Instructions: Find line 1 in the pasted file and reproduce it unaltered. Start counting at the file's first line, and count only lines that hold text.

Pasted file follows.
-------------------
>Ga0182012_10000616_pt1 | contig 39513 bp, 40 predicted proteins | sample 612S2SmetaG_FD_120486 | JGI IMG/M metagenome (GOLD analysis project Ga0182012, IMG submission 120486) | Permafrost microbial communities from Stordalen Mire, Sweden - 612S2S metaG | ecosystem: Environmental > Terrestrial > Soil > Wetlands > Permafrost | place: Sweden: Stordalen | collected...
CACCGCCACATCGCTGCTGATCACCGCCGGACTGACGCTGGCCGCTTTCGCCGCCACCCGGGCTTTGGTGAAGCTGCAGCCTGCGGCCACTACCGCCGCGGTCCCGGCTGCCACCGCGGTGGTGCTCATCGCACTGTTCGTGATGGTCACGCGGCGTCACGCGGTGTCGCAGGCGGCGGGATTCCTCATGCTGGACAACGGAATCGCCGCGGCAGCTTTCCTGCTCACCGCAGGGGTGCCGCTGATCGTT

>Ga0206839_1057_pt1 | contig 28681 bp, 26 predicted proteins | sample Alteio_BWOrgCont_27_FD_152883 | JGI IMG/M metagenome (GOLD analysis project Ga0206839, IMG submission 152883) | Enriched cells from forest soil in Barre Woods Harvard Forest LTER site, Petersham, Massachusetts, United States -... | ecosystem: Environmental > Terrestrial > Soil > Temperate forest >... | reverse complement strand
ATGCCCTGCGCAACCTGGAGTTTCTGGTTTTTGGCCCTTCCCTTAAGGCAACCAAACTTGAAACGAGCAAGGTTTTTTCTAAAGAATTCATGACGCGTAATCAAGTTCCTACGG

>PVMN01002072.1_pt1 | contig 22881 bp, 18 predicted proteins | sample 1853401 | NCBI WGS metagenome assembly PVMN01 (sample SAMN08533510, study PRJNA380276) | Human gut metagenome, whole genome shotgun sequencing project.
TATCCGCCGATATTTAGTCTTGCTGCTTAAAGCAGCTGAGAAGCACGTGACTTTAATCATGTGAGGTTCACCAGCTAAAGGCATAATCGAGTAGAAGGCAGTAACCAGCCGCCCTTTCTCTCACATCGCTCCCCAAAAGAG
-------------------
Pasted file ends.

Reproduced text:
>Ga0182012_10000616_pt1 | contig 39513 bp, 40 predicted proteins | sample 612S2SmetaG_FD_120486 | JGI IMG/M metagenome (GOLD analysis project Ga0182012, IMG submission 120486) | Permafrost microbial communities from Stordalen Mire, Sweden - 612S2S metaG | ecosystem: Environmental > Terrestrial > Soil > Wetlands > Permafrost | place: Sweden: Stordalen | collected...